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Effects of visual experience, contrast and color on neural responses in area V4 to natural images

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http://pubman.mpdl.mpg.de/cone/persons/resource/persons84154

Rainer,  G
Department Physiology of Cognitive Processes, Max Planck Institute for Biological Cybernetics, Max Planck Society;

http://pubman.mpdl.mpg.de/cone/persons/resource/persons84063

Logothetis,  NK
Department Physiology of Cognitive Processes, Max Planck Institute for Biological Cybernetics, Max Planck Society;

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Citation

Rainer, G., & Logothetis, N. (2002). Effects of visual experience, contrast and color on neural responses in area V4 to natural images. Poster presented at 32nd Annual Meeting of the Society for Neuroscience (Neuroscience 2002), Orlando, FL, USA.


Cite as: http://hdl.handle.net/11858/00-001M-0000-0013-DE81-5
Abstract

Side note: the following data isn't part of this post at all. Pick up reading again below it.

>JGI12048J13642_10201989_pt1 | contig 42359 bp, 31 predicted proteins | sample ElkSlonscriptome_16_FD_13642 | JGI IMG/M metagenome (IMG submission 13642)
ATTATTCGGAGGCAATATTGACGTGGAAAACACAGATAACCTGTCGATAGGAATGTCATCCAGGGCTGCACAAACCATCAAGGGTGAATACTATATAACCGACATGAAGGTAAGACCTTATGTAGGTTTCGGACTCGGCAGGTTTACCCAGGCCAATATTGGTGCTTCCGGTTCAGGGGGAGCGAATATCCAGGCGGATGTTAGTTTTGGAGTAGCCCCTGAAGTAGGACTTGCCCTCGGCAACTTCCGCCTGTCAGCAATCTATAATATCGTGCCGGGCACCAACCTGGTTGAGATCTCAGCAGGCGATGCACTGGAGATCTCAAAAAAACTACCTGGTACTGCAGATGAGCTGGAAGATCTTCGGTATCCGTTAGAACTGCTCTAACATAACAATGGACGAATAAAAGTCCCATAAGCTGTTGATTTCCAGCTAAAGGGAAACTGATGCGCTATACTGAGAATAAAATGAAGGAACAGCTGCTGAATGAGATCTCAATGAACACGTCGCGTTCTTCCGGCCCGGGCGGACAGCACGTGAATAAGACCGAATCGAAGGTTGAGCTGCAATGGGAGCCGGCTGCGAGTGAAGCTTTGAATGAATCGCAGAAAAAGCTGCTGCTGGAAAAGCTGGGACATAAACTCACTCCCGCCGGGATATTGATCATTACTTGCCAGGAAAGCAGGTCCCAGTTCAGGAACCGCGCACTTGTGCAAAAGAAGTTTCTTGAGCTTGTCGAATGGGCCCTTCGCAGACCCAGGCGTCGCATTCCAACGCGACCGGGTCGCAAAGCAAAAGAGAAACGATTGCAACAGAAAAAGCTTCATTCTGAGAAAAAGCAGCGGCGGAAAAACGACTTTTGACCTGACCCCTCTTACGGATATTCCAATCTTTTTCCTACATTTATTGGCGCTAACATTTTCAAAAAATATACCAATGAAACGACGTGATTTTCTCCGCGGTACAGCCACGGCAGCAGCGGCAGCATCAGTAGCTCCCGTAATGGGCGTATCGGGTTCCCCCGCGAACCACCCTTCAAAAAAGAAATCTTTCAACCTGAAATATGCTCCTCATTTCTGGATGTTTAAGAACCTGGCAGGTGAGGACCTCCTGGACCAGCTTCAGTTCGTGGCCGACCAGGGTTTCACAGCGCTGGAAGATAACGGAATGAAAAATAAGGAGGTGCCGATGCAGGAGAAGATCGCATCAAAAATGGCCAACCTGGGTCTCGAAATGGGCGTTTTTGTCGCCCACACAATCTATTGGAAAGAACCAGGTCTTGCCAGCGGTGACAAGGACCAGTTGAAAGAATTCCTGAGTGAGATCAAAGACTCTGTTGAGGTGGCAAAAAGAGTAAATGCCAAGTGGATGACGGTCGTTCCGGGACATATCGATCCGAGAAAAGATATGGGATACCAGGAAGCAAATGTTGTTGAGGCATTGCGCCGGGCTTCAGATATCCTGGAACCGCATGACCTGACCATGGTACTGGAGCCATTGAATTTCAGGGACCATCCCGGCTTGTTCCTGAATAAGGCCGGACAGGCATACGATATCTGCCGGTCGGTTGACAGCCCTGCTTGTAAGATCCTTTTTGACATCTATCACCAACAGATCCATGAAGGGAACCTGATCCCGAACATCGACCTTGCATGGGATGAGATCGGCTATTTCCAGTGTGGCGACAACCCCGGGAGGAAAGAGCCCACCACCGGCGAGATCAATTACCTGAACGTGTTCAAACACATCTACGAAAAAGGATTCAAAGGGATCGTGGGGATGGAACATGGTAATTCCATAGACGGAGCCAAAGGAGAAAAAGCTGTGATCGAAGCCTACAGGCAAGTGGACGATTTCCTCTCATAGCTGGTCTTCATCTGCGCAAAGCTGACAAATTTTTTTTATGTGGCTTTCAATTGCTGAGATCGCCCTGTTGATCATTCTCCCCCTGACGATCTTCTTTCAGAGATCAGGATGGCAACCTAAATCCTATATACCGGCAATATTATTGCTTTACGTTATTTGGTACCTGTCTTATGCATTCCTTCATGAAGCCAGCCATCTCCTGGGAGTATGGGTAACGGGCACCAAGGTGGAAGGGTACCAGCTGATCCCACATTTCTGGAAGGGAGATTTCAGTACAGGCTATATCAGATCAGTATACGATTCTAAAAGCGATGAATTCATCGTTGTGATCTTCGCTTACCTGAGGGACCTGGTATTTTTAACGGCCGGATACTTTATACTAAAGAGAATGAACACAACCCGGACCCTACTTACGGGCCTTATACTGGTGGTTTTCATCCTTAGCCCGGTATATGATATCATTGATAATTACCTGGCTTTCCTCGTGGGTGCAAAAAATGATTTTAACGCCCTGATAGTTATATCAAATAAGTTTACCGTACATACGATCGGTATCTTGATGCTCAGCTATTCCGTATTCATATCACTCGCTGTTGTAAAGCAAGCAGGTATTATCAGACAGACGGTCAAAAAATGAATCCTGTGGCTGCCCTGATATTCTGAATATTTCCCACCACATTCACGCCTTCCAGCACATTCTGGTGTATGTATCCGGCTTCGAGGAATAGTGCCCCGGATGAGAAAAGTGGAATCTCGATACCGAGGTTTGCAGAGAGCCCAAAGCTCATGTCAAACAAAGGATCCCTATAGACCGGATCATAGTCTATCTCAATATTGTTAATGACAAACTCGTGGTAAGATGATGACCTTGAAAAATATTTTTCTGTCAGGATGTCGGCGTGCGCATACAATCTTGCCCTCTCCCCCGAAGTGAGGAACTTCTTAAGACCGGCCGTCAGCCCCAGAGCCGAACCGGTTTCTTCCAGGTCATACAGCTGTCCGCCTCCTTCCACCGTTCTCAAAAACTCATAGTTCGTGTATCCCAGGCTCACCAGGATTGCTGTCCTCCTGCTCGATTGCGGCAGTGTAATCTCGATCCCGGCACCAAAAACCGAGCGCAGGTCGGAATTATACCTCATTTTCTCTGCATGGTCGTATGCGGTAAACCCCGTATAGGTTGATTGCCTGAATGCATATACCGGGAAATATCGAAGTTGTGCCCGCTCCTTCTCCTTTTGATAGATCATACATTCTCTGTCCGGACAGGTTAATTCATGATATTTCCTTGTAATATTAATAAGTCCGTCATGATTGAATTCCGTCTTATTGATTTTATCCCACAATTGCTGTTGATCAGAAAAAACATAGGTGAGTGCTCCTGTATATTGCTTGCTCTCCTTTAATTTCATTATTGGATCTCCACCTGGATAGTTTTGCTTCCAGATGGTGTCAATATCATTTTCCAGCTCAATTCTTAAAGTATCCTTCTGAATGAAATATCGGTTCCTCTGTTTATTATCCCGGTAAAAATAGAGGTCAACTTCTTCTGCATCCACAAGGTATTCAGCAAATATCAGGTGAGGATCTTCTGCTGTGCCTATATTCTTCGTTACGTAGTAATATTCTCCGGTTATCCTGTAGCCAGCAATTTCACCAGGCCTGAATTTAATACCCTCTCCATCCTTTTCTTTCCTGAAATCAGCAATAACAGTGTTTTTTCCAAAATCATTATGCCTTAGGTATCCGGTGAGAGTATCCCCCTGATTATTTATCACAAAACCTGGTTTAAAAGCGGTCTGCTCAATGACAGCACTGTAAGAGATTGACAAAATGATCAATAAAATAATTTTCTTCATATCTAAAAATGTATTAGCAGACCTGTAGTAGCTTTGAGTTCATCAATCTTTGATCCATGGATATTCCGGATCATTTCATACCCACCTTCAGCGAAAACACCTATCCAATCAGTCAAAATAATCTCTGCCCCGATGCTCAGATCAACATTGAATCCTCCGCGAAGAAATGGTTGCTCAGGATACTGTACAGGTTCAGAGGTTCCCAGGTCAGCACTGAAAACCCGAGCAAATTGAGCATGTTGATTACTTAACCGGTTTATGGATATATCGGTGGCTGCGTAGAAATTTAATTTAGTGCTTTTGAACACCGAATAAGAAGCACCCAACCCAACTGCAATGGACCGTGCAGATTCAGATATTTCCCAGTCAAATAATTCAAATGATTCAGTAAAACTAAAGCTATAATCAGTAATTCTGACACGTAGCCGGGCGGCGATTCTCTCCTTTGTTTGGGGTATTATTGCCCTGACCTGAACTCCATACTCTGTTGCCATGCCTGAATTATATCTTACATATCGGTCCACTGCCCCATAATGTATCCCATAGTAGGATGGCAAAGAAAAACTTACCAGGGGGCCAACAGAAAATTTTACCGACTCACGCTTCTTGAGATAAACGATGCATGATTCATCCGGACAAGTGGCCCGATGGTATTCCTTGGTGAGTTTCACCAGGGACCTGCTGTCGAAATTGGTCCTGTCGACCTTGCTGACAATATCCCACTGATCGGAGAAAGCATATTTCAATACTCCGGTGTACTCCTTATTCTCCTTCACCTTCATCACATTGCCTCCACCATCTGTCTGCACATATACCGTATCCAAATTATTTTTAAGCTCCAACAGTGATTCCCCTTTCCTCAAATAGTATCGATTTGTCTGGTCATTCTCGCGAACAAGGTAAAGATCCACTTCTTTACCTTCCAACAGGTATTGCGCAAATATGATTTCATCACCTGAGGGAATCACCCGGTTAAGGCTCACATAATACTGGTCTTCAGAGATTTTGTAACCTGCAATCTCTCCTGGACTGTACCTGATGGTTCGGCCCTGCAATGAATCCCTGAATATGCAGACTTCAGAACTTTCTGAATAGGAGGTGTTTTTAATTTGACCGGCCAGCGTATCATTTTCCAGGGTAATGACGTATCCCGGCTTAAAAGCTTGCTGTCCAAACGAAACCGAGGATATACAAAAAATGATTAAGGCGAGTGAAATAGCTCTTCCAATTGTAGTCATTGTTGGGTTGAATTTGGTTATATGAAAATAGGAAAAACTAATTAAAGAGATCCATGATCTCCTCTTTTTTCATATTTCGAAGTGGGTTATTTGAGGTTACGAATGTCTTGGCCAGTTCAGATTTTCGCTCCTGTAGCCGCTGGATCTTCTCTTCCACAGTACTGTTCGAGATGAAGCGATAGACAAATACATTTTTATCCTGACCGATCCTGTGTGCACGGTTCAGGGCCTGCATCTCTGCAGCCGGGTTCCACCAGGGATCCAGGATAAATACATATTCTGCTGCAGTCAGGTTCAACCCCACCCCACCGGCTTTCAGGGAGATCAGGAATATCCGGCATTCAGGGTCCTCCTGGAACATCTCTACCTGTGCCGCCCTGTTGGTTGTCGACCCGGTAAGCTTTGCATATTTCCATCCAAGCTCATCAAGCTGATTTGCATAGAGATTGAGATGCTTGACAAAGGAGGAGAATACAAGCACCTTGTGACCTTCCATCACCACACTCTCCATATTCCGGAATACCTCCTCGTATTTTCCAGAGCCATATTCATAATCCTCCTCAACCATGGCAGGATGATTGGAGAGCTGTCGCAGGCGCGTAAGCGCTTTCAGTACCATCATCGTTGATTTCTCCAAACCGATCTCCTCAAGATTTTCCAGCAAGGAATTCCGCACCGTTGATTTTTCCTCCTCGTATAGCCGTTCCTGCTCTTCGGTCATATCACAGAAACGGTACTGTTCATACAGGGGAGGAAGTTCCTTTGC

We have previously reported experience-dependent changes in V4 neural activity to natural images using a noise-interpolation paradigm (Rainer Logothetis, Soc Neuro Abstr 27: 399.1, 2001). To gain further insight into how responses of single V4 neurons are modified by experience, we examined activity to familiar and novel full color natural images as a function of contrast and color composition. For contrast variation, neural responses were assessed during performance of a delayed-matching-to-sample task with samples presented at different contrast levels (full, 75, 50, 25, 10, 5). In addition, responses to natural images and the luminance and chrominance components of these images alone were collected during fixation. All images were 10°×10° in size and presented at the center of gaze for a period of 300ms. We have preliminary data from 91 V4 neurons. Both contrast and color data from V4 neurons showed systematic variation as a function of stimulus familiarity. At full contrast, familiarity was reflected in reduced average population activity during the sustained portion of the visual response (from about 150ms after sample onset onwards). This difference was specific to full contrast stimuli and disappeared with decreasing contrast, because average activity to novel images decreased while activity to familiar objects slightly increased. The experiment with colored images revealed an interaction between familiarity and luminance/chrominance during the sustained visual response. Together, these studies shed further light on experience-dependent neural activity changes in the cortex of awake behaving primates.